Andragogy focuses solely on adults. Websters dictionary defines andragogy as “the methods or techniques used to teach adults”. A key factor in the birth of andragogy was the educator Malcolm Knowles. Knowles took the teaching of Alexander Kapp and changed the foundations so that it was easier adopted by modern founders of education. Kapp was primarily talking about the theory behind andragogy and made many references that go back to Greek philosophers. The word andragogy actually comes from Greek and means, “man-leading”, compared to its opposite, pedagogy, which means “Child-Learning”. Knowles brook the fundamentals of Andragogy into six assumptions. It is broken into; 1) Need to Know, 2) Foundation, 3) Self-Concept, 4) Readiness, 5) Orientation, 6) Motivation. This field of knowledge has potentially had the largest impact on the education of the modern world. Especially now, as adults are going back to receive undergraduate degrees, the theories of andragogy shape the stance education.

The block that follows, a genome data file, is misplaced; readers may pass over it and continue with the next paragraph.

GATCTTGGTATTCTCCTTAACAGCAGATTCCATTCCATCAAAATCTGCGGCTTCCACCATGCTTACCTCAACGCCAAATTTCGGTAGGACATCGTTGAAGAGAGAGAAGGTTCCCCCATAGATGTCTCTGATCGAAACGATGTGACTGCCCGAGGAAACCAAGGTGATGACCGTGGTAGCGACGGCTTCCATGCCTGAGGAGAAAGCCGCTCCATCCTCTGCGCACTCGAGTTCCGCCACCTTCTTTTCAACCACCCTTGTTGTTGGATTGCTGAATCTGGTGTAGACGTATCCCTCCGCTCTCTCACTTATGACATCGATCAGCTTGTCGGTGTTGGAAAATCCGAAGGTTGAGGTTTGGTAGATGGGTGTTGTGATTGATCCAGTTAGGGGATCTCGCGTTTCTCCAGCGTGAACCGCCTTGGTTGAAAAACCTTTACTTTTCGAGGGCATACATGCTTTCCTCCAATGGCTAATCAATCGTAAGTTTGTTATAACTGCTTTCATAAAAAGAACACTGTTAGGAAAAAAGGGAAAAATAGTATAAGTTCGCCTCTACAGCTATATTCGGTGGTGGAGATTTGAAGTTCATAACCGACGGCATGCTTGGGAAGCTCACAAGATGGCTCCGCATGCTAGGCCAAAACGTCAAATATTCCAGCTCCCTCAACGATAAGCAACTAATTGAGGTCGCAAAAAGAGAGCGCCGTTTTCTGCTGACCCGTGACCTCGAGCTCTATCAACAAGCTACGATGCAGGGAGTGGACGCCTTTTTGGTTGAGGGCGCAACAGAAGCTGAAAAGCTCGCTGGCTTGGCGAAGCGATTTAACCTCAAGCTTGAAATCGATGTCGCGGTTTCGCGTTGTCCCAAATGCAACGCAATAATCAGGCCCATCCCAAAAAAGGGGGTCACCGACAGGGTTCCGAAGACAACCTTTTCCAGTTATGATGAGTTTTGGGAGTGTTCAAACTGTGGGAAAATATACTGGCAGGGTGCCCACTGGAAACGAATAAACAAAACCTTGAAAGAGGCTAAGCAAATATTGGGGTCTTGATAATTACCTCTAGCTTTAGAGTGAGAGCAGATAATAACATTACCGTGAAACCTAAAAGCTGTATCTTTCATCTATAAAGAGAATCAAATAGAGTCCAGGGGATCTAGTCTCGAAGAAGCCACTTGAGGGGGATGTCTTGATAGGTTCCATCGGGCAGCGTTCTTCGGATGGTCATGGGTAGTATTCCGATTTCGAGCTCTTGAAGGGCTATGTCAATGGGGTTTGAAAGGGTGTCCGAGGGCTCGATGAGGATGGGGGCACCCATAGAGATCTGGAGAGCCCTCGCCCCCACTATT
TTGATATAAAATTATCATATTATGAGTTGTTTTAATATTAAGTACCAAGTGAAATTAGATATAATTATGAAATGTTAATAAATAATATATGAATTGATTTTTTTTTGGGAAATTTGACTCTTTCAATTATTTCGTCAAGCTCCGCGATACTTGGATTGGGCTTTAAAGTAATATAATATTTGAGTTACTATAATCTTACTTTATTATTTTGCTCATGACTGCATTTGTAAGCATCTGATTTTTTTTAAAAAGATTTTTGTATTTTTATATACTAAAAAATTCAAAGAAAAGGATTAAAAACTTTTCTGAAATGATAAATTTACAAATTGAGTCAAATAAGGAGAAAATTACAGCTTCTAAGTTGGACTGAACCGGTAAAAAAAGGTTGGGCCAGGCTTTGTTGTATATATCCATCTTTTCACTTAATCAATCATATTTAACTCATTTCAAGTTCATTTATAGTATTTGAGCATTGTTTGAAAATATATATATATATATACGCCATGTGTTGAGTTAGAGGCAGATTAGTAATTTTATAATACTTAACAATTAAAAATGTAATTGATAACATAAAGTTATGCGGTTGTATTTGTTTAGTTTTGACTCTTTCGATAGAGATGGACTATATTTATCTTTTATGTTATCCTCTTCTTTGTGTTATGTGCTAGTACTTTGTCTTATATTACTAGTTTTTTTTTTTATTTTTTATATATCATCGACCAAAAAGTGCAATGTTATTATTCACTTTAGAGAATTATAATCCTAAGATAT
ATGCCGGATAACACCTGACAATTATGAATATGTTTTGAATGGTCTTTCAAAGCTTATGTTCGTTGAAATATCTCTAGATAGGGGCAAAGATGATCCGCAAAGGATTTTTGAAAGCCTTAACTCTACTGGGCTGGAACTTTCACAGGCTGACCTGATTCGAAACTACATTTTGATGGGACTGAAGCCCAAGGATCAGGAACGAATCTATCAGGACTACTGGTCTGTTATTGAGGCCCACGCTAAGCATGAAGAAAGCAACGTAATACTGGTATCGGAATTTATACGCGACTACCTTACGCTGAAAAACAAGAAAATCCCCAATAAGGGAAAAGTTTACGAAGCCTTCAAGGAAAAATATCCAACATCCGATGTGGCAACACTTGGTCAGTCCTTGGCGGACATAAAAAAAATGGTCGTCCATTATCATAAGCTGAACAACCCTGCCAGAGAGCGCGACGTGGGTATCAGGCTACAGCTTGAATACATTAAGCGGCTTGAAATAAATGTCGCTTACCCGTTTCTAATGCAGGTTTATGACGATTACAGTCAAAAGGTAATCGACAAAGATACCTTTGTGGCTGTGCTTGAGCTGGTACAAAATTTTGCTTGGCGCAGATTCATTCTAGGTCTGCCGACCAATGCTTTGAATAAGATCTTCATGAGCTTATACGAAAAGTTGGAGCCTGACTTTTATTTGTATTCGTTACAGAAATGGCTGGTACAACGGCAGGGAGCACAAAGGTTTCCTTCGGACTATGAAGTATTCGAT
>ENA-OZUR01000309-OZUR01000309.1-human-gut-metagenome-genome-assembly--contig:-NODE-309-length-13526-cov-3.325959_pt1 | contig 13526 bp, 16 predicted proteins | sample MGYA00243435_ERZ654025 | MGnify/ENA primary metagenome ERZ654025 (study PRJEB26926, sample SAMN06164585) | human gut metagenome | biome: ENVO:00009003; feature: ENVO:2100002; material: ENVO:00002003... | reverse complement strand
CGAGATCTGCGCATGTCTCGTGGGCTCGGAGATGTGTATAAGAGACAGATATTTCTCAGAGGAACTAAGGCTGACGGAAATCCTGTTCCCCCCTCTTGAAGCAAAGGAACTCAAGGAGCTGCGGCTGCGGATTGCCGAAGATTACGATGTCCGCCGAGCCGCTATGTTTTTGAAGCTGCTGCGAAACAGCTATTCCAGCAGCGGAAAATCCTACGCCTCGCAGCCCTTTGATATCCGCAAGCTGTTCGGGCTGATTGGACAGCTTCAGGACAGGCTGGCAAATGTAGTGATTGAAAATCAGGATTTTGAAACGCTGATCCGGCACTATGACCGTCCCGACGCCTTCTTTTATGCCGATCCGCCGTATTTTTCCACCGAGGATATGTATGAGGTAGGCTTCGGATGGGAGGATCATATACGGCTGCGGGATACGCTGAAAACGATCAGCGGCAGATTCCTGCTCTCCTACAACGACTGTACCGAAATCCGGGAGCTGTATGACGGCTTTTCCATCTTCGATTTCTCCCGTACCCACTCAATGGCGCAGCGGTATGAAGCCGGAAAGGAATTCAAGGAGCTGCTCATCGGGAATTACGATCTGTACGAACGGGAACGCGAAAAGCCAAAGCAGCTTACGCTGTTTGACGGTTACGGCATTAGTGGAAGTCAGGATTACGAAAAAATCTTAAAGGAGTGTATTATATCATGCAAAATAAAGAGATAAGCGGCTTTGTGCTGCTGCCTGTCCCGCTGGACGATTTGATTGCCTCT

Pedagogy, as mentioned earlier, is taken from the Greek word meaning “Child-Learning”. This is a form of education where the instructor has a much larger emphasis on how the learning takes place. In andragogy, the person who is interested in learning has more to do with how they are educated. The background and education of the instructor in pedagogy will help shape the way the person absorbs the information. Pedagogy can be traced back all the way to Socratic teachings in Greece. Given that Greece was one of the first cultures that had a large emphasis on education, there is no surprise that many of these learning theories can be traced back to that time. Another person who played a large part in the formation of the pedagogy of today is John Dewey. John Dewey was an American philosopher in education reform and adopted the teaching of pedagogy to help form his beliefs. In fact, the name of his most famous piece of work is, My Pedagogic Creed(1897). This creed, is where the beginnings of the American school system originated. He also had another publication, called The Child and the Curriculum(1902). He has gone down in history as one of the founders of education. His namesake, Dewey, is commonly mistaken as the origin of the Dewey Decimal System. Although, he had a huge impact on the reform of education, the man behind that achievement is actually Melvil Dewey.